Distracting noises

Some might say that golfers are a pretty fragile bunch when it comes to distractions, but when someone else is playing, it’s always best to try not to do anything audible that might distract them from the shot in hand - for example, doing up a zip, rummaging in your bag for another ball, jangling coins and tees in your pocket or clanking your clubs.

Etiquette mistakes - distracting noises

Wait until after your fellow player has hit before rummaging around in your bag for another ball

(Image credit: Tom Miles)

Other sports may be played in a cauldron of noise, but it’s the sudden sound in an otherwise generally peaceful environment that can be so distracting in golf. And while other sports are reactive, the golf swing is proactive (you decide when to start the movement) so just give other golfers those few seconds of complete peace and quiet as they are preparing to hit and then playing their shot.

Not watching fellow players’ shots

Following the flight of a golf ball if your eyesight is not the best or you’re playing straight into the sun can be difficult for the person playing the shot. The more pairs of eyes following the ball, the greater the chance of seeing where it went, finding it quickly and keeping play moving.

Etiquette mistakes - not watching player's ball

Don't do this, but rather watch your playing companion's ball, especially when playing into the sun

(Image credit: Tom Miles)

Always try to help fellow players follow the flight of their ball, especially on the tee when everyone in the group is gathered around the same spot, and elsewhere on the course too as and when circumstances allow.

Distracting shadows

In bright, low sunshine, shadows can stretch a long way, so make sure your shadow isn’t distracting someone else, particularly on the green but also on the tee.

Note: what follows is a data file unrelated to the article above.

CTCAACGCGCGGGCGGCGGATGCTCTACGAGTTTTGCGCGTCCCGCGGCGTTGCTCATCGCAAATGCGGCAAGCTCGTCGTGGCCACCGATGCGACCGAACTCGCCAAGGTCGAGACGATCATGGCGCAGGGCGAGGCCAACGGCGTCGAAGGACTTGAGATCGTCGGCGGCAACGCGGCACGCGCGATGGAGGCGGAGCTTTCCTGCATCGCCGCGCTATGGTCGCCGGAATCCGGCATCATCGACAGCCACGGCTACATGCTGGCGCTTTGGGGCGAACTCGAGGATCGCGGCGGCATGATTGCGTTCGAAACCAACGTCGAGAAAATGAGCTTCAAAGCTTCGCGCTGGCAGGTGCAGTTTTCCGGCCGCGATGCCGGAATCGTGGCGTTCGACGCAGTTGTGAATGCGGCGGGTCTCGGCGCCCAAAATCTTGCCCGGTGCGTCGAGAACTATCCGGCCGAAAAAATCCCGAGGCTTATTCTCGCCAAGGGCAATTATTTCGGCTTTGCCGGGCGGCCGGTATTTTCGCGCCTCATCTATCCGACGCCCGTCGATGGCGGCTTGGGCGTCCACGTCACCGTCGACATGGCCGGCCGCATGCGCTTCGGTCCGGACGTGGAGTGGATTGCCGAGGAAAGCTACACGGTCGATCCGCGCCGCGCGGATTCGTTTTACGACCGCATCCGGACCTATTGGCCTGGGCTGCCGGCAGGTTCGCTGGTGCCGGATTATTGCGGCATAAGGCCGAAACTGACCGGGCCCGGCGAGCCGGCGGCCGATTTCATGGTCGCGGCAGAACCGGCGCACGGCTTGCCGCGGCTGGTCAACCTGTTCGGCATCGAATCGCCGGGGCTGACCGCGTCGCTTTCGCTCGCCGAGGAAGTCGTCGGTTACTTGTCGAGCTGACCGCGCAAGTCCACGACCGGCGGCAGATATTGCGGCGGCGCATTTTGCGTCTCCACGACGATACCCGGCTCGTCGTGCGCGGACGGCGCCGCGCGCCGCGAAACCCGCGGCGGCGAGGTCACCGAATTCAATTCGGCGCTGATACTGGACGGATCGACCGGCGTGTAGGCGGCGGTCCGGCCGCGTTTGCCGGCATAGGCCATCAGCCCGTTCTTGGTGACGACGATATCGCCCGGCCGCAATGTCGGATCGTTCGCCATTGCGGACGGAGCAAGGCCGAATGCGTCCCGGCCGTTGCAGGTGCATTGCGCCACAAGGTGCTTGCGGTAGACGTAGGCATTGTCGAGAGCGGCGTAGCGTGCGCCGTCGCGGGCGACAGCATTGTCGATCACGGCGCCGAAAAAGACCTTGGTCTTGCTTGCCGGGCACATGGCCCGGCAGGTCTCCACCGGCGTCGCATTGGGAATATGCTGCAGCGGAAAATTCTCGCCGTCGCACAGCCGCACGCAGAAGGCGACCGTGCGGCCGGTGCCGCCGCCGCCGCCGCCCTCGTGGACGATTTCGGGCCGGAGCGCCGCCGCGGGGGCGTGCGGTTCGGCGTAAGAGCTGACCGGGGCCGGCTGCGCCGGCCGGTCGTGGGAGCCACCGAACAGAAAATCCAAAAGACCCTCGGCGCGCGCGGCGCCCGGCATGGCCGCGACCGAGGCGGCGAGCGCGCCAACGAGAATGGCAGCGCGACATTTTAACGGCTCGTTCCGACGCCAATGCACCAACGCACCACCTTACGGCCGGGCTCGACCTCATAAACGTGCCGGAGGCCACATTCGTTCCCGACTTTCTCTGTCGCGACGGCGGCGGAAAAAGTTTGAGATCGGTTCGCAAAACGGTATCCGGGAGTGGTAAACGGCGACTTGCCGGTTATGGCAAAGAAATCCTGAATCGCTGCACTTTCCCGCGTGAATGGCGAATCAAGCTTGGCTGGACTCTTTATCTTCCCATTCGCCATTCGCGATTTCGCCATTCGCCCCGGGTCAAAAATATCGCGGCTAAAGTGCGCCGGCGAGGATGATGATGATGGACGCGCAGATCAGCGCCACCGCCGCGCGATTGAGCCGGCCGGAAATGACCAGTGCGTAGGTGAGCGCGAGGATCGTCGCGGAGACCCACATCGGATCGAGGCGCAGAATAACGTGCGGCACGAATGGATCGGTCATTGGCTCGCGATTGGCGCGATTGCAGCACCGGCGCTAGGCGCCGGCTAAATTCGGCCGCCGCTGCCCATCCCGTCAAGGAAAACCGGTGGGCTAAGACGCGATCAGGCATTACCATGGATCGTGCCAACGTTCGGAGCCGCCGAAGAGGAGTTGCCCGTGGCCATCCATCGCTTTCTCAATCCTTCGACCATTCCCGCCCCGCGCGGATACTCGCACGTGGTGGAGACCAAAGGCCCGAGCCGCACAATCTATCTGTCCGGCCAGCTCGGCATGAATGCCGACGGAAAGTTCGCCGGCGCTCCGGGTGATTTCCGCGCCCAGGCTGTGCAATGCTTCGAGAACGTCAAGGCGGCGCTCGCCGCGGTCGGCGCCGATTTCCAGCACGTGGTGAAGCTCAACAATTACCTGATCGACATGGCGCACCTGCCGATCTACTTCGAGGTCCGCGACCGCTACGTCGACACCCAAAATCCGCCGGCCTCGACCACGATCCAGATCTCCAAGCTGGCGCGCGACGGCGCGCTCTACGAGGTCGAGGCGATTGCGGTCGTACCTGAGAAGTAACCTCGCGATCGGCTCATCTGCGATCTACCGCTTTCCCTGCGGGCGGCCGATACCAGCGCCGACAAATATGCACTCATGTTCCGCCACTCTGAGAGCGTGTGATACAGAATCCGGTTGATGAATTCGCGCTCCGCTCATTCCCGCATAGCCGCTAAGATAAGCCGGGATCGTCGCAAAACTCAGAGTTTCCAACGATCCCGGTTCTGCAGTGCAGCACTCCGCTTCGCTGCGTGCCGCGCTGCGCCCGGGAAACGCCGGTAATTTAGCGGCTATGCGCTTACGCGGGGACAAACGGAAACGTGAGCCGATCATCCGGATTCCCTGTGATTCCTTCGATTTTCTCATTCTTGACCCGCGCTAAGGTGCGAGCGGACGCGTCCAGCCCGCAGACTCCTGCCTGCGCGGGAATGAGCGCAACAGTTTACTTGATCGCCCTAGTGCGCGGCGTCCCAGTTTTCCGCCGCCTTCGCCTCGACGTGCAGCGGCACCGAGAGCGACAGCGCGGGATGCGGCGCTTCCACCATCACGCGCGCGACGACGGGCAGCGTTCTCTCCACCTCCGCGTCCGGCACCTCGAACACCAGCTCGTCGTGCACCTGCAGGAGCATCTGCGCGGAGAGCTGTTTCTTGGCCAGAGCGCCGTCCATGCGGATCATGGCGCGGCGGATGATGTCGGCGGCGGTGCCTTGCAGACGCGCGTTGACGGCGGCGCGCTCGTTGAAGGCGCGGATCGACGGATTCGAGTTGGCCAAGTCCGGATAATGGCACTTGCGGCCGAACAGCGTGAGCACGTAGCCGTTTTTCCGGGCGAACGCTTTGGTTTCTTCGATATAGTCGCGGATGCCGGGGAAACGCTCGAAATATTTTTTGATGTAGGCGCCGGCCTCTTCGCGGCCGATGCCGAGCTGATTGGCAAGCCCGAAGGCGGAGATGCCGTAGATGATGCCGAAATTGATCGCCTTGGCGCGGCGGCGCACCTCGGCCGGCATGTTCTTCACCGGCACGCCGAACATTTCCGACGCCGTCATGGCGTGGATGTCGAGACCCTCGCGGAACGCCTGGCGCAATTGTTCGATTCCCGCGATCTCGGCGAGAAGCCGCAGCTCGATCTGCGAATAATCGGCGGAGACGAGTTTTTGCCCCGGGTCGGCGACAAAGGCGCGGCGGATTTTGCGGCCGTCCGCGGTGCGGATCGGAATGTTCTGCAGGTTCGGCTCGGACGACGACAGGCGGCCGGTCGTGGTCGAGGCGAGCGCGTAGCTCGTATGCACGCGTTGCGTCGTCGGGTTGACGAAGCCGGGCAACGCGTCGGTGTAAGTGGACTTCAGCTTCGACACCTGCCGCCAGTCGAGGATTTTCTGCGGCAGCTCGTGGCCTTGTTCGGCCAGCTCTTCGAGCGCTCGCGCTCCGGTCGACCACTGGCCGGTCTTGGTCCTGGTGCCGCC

Etiquette mistakes - distracting shadows

Keep an eye on where your shadow is, especially on greens and tees

(Image credit: Tom Miles)

A shadow on your line can be very distracting when putting, especially as any little movements, perhaps with a club or while scratching your head, become exaggerated when the shadows are long. So stand far enough away for your shadow to not become a potential distraction.

Jeremy Ellwood
Contributing Editor

Jeremy Ellwood has worked in the golf industry since 1993 and for Golf Monthly since 2002 when he started out as equipment editor. He is now a freelance journalist writing mainly for Golf Monthly across the whole spectrum from courses and Rules to equipment and instruction. He also edits The Golf Club Secretary Newsletter, a highly regarded trade publication for golf club secretaries and managers, and has authored or co-authored three books and written for a number of national papers including The Telegraph and The Independent. He is a senior panelist for Golf Monthly's Top 100 UK & Ireland Course Rankings and has played all of the Top 100 plus 91 of the Next 100, making him well-qualified when it comes to assessing and comparing our premier golf courses. He has now played well over 950 golf courses worldwide in 35 countries, right across the spectrum from the humblest of nine-holers in the Scottish Highlands to the very grandest of international golf resorts, but put him on a links course anywhere and he will be blissfully content.

Jezz can be contacted via Twitter - @JezzEllwoodGolf

Jeremy is currently playing...

Driver: Ping G425 LST 10.5˚ (draw setting), Mitsubishi Tensei AV Orange 55 S shaft

3 wood: Ping G425 Max 15˚ (set to flat +1), Mitsubishi Tensei AV Orange 65 S shaft

Hybrid: Ping G425 17˚, Mitsubishi Tensei CK Pro Orange 80 S shaft

Irons 3-PW: Ping i525, True Temper Dynamic Gold 105 R300 shafts

Wedges: Ping Glide 4.0 50˚ and 54˚, 12˚ bounce, True Temper Dynamic Gold 105 R300 shafts

Putter: Ping Fetch 2021 model, 33in shaft (set flat 2)

Ball: Varies but mostly now TaylorMade Tour Response